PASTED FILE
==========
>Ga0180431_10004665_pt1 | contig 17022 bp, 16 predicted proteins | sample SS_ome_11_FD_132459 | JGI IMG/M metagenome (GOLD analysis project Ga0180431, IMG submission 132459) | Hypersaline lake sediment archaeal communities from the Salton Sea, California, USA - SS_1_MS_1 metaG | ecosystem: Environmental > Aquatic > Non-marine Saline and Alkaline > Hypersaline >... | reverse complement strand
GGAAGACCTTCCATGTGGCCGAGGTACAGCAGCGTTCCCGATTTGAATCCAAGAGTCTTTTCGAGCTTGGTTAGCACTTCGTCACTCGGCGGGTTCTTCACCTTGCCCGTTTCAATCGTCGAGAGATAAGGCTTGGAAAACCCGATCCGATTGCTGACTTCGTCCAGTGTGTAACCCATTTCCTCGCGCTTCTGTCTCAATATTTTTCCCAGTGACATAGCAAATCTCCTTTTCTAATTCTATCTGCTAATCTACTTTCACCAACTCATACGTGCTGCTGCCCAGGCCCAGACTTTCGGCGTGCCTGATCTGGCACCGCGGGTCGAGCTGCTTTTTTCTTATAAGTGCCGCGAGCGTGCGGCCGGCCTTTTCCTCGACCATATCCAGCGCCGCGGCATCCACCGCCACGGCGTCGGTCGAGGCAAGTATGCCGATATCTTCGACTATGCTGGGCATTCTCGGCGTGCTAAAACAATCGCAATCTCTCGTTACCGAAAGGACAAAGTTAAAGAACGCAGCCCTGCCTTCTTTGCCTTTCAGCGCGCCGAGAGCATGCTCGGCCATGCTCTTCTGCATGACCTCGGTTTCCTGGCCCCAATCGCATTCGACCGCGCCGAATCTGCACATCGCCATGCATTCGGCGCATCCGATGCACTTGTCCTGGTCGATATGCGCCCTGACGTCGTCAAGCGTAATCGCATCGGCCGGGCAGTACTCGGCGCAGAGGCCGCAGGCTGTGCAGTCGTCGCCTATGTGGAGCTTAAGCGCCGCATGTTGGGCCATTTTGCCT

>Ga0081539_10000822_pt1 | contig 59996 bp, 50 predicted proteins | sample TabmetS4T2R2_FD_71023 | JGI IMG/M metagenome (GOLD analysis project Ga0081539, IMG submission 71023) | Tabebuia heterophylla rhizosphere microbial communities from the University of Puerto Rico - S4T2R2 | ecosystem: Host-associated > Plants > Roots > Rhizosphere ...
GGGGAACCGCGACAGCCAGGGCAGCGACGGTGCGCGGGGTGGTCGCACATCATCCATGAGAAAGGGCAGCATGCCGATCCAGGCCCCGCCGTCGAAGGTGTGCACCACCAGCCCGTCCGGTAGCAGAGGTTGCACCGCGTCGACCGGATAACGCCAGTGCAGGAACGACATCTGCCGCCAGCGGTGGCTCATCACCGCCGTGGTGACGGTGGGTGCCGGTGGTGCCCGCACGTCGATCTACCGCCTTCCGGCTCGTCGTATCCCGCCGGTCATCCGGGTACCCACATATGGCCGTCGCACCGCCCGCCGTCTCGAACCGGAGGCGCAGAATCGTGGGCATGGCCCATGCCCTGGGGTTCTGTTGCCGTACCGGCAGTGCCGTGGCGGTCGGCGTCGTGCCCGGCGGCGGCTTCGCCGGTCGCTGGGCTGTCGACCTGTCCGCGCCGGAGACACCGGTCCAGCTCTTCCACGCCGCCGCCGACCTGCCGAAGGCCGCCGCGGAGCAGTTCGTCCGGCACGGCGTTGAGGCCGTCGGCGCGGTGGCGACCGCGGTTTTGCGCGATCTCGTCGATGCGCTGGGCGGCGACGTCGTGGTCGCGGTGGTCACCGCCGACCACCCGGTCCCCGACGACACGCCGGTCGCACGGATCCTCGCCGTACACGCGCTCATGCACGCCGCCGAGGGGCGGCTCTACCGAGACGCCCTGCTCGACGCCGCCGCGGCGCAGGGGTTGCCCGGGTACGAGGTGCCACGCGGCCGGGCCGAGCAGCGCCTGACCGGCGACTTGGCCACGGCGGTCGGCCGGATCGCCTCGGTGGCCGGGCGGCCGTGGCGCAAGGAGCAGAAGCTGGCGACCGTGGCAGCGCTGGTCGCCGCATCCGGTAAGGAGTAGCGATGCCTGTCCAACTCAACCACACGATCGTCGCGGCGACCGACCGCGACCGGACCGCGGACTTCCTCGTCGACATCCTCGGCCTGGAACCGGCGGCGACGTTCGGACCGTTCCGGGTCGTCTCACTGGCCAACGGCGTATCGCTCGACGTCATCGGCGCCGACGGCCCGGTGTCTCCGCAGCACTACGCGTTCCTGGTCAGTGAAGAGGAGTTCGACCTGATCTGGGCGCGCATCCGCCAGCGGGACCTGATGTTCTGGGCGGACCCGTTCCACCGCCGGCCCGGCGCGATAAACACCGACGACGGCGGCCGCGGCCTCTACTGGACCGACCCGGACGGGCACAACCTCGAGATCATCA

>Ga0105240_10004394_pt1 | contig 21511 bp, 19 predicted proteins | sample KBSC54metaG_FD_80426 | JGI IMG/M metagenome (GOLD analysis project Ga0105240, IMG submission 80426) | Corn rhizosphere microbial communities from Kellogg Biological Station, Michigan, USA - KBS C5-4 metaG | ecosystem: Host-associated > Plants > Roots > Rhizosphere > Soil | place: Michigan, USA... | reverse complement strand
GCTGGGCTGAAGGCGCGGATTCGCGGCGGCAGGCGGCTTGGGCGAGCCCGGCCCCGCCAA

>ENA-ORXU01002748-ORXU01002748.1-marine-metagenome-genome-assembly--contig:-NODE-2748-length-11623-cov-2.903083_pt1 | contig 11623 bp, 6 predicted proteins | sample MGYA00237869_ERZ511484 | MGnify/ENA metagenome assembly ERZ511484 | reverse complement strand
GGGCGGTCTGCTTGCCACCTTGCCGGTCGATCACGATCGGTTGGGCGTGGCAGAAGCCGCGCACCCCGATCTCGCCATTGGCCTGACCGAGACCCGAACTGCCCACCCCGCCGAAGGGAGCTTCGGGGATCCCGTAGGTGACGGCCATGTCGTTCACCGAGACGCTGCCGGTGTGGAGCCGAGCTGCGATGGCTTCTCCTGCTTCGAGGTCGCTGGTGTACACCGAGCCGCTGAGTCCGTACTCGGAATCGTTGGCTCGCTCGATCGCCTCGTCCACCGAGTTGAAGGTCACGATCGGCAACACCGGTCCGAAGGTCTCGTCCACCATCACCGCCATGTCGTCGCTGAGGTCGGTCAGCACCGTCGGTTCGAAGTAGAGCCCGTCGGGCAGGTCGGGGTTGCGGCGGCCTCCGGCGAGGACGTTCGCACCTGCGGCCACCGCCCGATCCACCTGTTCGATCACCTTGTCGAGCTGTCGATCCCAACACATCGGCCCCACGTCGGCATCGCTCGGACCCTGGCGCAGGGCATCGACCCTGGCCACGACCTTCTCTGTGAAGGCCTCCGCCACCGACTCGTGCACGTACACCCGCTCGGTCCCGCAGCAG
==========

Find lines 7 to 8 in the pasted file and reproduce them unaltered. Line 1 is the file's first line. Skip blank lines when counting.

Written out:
>ENA-ORXU01002748-ORXU01002748.1-marine-metagenome-genome-assembly--contig:-NODE-2748-length-11623-cov-2.903083_pt1 | contig 11623 bp, 6 predicted proteins | sample MGYA00237869_ERZ511484 | MGnify/ENA metagenome assembly ERZ511484 | reverse complement strand
GGGCGGTCTGCTTGCCACCTTGCCGGTCGATCACGATCGGTTGGGCGTGGCAGAAGCCGCGCACCCCGATCTCGCCATTGGCCTGACCGAGACCCGAACTGCCCACCCCGCCGAAGGGAGCTTCGGGGATCCCGTAGGTGACGGCCATGTCGTTCACCGAGACGCTGCCGGTGTGGAGCCGAGCTGCGATGGCTTCTCCTGCTTCGAGGTCGCTGGTGTACACCGAGCCGCTGAGTCCGTACTCGGAATCGTTGGCTCGCTCGATCGCCTCGTCCACCGAGTTGAAGGTCACGATCGGCAACACCGGTCCGAAGGTCTCGTCCACCATCACCGCCATGTCGTCGCTGAGGTCGGTCAGCACCGTCGGTTCGAAGTAGAGCCCGTCGGGCAGGTCGGGGTTGCGGCGGCCTCCGGCGAGGACGTTCGCACCTGCGGCCACCGCCCGATCCACCTGTTCGATCACCTTGTCGAGCTGTCGATCCCAACACATCGGCCCCACGTCGGCATCGCTCGGACCCTGGCGCAGGGCATCGACCCTGGCCACGACCTTCTCTGTGAAGGCCTCCGCCACCGACTCGTGCACGTACACCCGCTCGGTCCCGCAGCAG